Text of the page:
Depression. Alcohol and depression is the most common
co-occurring disorder among older adults.
Isolation. Older adults are more likely to drink at home
alone and see friends less often.
(SAMHSA, 2012)
Factors contributing to substance abuse
• Grief (loss of spouse, job, ability to function.)
• Trauma (elder abuse).
• Boredom / loneliness. Particularly for late onset drinking.
• Family history of alcoholism
• Gender: men more at risk for alcohol abuse; women
more at risk for psychoactive medication abuse.
• Previous history of substance abuse
• Cognitive impairment
(SAMSHA, 2012)
Protective Factors
• Married
• Supportive, safe living environment
• Gerontologist trained in addiction supervising diverse
• Adequate income to meet needs (medical expenses
likely to far exceed those of younger adult)
• Annual substance abuse screening including psychoeducation. (SAMHSA recommends for 60+)
• Wellness factors including eating, sleeping, exercise,
• Linkage to age-specific groups and activities
• Access to transportation
(SAMSHA, 2012)
Barriers to identifying and treating
older adults for substance abuse
• Lack of awareness of chemical’s effects
• SUDs often mimic symptoms of other disorders, making
diagnosis difficult (Doweiko, 2014.
• The 15-minute “managed care” appointment factor
• Older adults living alone: an SUD may go undetected
(Doweiko, 2014).
• Denial may be particularly glaring in an older adult
substance abuser, whose generation and culture may
have adopted the Moral Model of addiction (Doweiko,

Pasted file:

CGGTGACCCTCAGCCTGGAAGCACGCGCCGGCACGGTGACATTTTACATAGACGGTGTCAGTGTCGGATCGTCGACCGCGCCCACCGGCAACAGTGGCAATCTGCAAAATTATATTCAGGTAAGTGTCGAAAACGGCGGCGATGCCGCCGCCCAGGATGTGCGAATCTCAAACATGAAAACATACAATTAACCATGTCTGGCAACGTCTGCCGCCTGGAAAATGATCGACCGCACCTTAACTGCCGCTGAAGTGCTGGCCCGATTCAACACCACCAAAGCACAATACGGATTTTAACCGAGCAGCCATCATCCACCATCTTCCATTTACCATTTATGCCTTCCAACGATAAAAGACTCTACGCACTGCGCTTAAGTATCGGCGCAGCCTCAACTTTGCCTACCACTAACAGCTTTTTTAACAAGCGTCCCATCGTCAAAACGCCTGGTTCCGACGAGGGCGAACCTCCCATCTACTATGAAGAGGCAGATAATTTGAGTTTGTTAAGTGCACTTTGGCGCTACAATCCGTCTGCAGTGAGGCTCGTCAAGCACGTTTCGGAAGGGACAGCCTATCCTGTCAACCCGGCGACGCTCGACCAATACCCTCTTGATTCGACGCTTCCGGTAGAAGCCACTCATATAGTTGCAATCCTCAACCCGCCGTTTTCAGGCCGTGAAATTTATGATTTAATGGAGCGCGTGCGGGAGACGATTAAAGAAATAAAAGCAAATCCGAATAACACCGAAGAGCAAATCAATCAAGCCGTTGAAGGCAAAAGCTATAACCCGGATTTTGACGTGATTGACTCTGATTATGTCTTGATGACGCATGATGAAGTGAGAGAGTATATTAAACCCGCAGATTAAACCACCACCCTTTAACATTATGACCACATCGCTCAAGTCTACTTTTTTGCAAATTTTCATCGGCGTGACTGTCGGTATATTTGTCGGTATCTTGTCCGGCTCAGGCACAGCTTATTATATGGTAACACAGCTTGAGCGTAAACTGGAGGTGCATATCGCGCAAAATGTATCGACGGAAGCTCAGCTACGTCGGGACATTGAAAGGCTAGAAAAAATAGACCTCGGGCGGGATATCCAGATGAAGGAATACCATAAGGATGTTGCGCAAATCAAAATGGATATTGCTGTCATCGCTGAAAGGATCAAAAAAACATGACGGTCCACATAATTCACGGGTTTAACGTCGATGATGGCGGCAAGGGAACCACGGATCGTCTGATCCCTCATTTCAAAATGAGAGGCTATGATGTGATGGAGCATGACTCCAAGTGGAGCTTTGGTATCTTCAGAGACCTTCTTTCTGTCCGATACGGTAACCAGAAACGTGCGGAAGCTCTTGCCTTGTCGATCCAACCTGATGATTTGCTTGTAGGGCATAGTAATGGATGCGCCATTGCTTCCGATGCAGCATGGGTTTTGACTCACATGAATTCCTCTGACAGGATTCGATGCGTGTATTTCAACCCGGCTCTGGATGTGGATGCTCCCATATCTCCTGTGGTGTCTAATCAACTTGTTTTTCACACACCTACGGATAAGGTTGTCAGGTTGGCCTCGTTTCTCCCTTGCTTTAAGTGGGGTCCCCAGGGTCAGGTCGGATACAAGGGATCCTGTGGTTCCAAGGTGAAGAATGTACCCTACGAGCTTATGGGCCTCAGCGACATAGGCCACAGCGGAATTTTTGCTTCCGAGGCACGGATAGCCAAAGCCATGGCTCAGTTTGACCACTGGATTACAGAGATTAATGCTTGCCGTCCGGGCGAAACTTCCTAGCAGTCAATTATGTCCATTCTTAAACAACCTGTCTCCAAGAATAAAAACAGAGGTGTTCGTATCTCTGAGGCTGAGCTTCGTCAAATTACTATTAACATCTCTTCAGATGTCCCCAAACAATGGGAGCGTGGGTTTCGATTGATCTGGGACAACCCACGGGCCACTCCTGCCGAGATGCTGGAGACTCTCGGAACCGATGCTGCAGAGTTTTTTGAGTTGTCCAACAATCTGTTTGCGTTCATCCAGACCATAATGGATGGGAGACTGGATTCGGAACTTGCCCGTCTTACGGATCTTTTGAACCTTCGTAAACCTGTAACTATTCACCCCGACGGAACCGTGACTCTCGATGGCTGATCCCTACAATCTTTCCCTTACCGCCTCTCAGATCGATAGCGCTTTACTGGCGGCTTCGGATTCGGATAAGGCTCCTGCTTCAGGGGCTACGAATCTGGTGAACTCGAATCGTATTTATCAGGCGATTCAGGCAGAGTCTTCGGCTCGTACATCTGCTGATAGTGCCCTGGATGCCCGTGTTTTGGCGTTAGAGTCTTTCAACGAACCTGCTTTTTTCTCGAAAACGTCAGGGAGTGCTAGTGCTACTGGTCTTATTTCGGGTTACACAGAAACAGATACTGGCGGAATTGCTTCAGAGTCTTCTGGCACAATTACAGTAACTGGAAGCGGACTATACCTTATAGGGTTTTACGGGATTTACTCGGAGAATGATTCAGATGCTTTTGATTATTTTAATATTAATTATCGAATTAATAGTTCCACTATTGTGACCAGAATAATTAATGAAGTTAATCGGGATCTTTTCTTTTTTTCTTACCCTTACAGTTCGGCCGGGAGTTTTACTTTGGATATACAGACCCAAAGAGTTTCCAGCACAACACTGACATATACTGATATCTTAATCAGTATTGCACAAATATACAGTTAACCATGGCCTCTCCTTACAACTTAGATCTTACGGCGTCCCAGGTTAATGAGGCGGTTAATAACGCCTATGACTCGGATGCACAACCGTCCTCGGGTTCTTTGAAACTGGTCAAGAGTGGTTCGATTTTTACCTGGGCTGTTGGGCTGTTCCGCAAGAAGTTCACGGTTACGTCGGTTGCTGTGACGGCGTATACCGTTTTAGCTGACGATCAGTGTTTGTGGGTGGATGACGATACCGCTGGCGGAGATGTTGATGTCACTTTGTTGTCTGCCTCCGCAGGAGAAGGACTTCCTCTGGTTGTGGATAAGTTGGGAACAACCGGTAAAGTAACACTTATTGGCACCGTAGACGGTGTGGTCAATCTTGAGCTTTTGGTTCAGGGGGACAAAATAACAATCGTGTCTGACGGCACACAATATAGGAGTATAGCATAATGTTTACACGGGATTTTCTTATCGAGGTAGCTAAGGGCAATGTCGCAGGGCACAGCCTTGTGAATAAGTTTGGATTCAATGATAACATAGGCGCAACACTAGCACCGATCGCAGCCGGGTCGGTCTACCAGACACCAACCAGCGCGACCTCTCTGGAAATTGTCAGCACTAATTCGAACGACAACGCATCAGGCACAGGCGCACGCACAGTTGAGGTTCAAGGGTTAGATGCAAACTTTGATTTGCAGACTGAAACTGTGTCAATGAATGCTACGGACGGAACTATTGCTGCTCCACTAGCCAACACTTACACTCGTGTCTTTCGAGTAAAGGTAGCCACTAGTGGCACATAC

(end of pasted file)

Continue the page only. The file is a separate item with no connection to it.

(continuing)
• Familial shame (Doweiko, 2014).
Barriers to identifying and treating
older adults for substance abuse
• DSM-5: the substance use disorder criteria rarely
apply to older adult substance abusers (Doweiko, 2014).
• Ageism: widespread assumption that treating older
adults for substance use disorders a waste of time
and health care resources (SAMHSA, 2012).
• Lack of age-specific treatment programs (Doweiko, 2014)
Special Treatment Needs
• Elderly likely to present with:
- multiple medical conditions
- cognitive problems
- mobility problems
- emotional issues (grief, loneliness, depression)
- sensory deficits (hearing/vision)
- lack of support system
• Treatment for older adult requires more medical
management than standard.
-- Detoxification can take up to 28 days.
-- Patients are likely taking multiple prescription
medications. Antabuse not well-absorbed.
Doweiko, 2014; SAMSHA,, 2012
Engaging and retaining the older adult
SAMSHA 2012 Expert Panel and other addiction professionals recommend:
• Supportive, non-confrontational approaches
• Age-specific group treatment
• Address emotional issues common to older adults (grief, depression)
• Develop social support network
• Setting: calm, low stimulation (Naegle, 2012)
• Pace and content (slower pace; simplified content)
• Staff trained in gerontology / pharmacology / addiction
• Linkage (to social services, hospitals, activities, doctors)
SAMHSA recommends adults 60+ receive annual SUD screening.
(SAMSHA, 2012; Steinhagen and
Friedman, 2008)
Engaging and retaining the older adult
• Integrating substance abuse, health, mental health, and aging
services to provide comprehensive, holistic care tailored to the needs
of the older consumer who presents with co-occurring, multiple needs.
• Specific, simple goals/objectives
• Culturally sensitive
• Offering services in home
and community-based
settings where older
adults congregate.
• Outreach services
• Extended stay treatment
(SAMSHA, 2012; Steinhagen and Friedman, 2008)
Recommended screening tools
• SMAST-G: The Short Michigan Alcoholism Screening
Instrument – Geriatric Version (SMAST-G). Short-form tailored
to the needs of older adults. If positive, use SBIRT (Neagle, 2012).
• SBIRT is also an appropriate intervention for combinations of
psychoactive medications and alcohol (a common occurrence)
(Neagle, 2012).
• CAGE-AID (detects alcohol and psychoactive drug use) (Neagle,
• Opioid Risk Tool (up to 82 years old)
(SAMSHA, 2012).
SAMSHA, 2012
Ages 17-82
Questions and Answers